Ming the Mechanic:
Manufacturing Reality

The NewsLog of Flemming Funch
 Manufacturing Reality2003-10-22 05:15
8 comments
by Flemming Funch

We seem to form our picture of reality based on a pattern matching algorithm. It doesn't really matter if you consider that a function of neurology or as a deeper metaphysical principle, the result it about the same.

If "enough" pieces of a reality are assembled and they are recognizable and familiar to us, we assume that the remaining details are probably also in place and that we're dealing with a "real" reality.

It is perfectly possible to fool people into accepting a scenario as reality that really isn't, if you put enough familiar elements into place. Most candid camera episodes are built on that kind of principle. An environment is set up so that it looks like you've been hired for a new job, and there's a real office and other employees and everything. And then a surprise element is thrown in, like the arrival of a stripping telegram, or the need to handle some impossible problem, like your desk falling apart. And the "employee" accepts it as real, because everything else looked right.

Or how about experiments that were done where a comedian managed to get up in front of a medical convention and give a speech in complete giberish without anybody noticing. Because he looked right, and sounded right, and even though the attendees where highly educated M.D.s they were also used to not having to understand all the details of what everybody was saying, and they were used to displaying a certain respect towards their peers. The Emperor's New Clothes. We're all trying to act normal, unwilling to admit we don't understand everything.

Conversely, we can also create an invisible reality, if it is constructed of elements that are so unfamiliar and unexpected that we just can't see it. A stage magician is usually quite adept at that. You don't see what he's really doing because you're not attuned to the patterns he's using.

It is said that when Captain Cook's ship first approached the island of Tahiti in the South Pacific, the inhabitants could literally not see it coming. Even when Cook and his crew got out and pointed out their ship to the Tahitians, and explained how they arrived, the natives couldn't see the ship at first. Because it was totally unfamiliar and they didn't have any belief that included the possibility that somebody could arrive from the ocean in a large sailing vessel.

In our modern society we tend to walk around believing that we're very rational and observant and we've got a pretty good grip on what is reality. Science tends to create that picture. But yet, science, however useful it is, is just a systematic way of agreeing on what a certain reality is, and how to get predictable results with it, and it tends to stay within the boundaries of those codified agreements, often ignoring anything that doesn't fit. Science only very cautiously and gradually will expand that area.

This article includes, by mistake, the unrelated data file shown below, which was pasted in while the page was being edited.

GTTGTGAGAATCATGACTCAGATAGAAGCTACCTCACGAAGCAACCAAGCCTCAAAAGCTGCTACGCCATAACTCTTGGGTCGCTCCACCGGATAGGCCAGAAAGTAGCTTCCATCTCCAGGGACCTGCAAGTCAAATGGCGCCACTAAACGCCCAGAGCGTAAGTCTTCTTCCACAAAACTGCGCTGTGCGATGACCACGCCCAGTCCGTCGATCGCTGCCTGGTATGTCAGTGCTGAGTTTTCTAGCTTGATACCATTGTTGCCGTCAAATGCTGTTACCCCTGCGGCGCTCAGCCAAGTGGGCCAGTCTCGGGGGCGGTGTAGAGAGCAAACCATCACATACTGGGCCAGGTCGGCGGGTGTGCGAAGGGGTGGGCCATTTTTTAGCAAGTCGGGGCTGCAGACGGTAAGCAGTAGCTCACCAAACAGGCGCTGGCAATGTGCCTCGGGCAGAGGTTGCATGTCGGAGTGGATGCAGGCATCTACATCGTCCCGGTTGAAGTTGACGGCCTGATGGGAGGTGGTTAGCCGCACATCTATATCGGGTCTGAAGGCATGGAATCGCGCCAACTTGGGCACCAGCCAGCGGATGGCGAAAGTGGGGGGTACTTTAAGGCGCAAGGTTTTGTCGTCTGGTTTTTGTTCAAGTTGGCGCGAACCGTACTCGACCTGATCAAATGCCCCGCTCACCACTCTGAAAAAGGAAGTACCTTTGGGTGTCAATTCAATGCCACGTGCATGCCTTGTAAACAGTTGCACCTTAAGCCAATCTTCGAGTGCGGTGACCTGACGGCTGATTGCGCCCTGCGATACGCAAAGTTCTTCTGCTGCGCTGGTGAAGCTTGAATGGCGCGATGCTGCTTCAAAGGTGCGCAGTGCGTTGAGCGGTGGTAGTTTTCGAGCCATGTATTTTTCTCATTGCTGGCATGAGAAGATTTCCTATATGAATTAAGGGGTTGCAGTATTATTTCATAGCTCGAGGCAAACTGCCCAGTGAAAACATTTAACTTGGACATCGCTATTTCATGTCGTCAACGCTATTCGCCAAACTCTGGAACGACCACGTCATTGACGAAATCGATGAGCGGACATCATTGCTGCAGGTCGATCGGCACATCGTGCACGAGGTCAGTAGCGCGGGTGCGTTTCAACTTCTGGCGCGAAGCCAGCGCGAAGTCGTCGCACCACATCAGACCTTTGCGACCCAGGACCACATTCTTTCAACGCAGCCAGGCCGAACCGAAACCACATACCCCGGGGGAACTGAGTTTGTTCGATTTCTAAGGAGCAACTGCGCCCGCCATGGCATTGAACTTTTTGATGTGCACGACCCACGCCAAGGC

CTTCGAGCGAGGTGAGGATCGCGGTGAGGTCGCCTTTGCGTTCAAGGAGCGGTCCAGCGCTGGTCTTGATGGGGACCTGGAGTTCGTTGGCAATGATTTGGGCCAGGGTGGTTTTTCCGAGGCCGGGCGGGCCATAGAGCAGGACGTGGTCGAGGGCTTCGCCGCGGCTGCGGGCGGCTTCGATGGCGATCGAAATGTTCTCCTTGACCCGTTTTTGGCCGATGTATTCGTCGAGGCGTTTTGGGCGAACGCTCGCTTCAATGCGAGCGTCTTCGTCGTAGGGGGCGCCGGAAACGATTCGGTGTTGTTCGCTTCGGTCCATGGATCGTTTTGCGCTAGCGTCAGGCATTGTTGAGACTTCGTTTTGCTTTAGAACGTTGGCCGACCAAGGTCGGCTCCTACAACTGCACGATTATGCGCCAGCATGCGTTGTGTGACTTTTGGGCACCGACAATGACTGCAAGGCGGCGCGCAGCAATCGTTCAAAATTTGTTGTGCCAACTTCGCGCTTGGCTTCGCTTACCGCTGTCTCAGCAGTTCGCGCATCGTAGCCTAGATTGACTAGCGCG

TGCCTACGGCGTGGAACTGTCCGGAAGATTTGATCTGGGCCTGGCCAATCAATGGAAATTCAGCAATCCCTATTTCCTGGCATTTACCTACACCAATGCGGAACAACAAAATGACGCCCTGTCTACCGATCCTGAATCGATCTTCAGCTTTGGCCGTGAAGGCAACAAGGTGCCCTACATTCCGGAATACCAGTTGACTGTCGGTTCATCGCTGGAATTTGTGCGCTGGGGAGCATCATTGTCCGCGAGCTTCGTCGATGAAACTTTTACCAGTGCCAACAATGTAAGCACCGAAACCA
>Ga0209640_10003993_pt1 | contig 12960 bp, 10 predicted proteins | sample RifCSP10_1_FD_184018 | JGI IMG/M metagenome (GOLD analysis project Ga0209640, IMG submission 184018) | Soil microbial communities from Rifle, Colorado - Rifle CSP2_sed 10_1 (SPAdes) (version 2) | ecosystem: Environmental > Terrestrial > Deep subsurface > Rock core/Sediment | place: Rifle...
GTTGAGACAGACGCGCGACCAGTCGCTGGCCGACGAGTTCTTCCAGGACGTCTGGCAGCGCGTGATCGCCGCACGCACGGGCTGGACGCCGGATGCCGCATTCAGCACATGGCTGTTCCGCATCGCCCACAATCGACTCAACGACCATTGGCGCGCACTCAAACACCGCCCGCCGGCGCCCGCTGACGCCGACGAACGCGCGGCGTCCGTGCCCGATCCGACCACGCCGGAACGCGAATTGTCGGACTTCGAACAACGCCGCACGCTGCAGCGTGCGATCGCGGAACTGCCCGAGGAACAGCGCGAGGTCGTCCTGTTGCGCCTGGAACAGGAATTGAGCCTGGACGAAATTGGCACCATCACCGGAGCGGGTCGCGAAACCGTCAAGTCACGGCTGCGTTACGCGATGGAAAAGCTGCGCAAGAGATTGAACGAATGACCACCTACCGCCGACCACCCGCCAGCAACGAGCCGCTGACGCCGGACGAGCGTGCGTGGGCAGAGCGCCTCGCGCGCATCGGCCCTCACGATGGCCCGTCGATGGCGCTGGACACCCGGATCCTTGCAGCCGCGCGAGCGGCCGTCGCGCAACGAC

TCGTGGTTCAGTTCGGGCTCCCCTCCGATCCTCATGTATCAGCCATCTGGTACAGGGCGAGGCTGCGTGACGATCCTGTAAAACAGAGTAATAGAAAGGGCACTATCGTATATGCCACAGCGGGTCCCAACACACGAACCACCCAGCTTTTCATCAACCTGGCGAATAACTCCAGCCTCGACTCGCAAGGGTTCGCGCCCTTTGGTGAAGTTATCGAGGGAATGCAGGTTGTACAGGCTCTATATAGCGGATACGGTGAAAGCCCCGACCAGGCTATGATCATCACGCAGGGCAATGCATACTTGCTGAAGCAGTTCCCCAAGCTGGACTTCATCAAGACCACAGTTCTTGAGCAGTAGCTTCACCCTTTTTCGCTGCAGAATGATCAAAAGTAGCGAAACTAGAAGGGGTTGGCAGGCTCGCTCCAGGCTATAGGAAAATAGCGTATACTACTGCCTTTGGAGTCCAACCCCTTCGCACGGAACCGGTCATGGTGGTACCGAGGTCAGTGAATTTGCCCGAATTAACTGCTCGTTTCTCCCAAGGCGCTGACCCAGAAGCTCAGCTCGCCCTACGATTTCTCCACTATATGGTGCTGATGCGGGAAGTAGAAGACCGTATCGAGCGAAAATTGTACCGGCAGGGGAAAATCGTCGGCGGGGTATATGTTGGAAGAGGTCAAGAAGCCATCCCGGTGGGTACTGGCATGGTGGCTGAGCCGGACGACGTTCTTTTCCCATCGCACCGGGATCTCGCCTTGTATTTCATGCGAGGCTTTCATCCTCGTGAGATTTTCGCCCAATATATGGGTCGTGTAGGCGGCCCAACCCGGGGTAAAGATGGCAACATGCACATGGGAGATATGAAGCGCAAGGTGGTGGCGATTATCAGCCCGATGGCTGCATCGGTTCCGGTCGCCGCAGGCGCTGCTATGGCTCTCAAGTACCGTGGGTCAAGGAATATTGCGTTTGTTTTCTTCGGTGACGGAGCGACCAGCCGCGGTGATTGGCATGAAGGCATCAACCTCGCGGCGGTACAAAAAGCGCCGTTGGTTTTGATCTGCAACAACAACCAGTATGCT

If you master these principles, and you have sufficient resources at your disposal, it is entirely possible to both create fake realities that large numbers of people will accept as the truth, as well as to create realities that are invisible to the general population.

Think for example of a black project that has access to sufficiently advanced principles and technologies that have been kept out of the public knowledge, out of scientific text books, and out out of the educational system. Say, teleportation or time travel. You don't even have to worry much about leaks, because they will pretty much be self-healing. If somebody puts out a story about secret time travel experiments, it is very easy to ridicule them, and you don't even have to do it yourself, as there will be plenty of respectable scientists and good citizens who'll stand up and say that it of course is impossible and complete nonsense. Somebody could even write a book with all the details and you could pick it up in the UFO section of your local bookstore, but it wouldn't sink into the public awareness as anything real.

You can keep very big things very secret if you just make sure that enough of the components and participants are far enough removed from what is normal and expected, and the facts are generally so hard to get to, and so hard to piece together, that the whole thing becomes invisible to most people.

Single secrets hidden by known people can fairly easily be discovered. But complex secrets, put together from many individually incredible elements, those are much harder to bring to the light.

Conversely, you can make fake stories appear very real and accepted if you just make sure that you provide enough components of normal reality. Like, pictures, sound, stories, information, and lots of it, and repetitive delivery of it. And that the people presenting it look like the right kind of people to do so. Reporters, scientists, government officials, etc.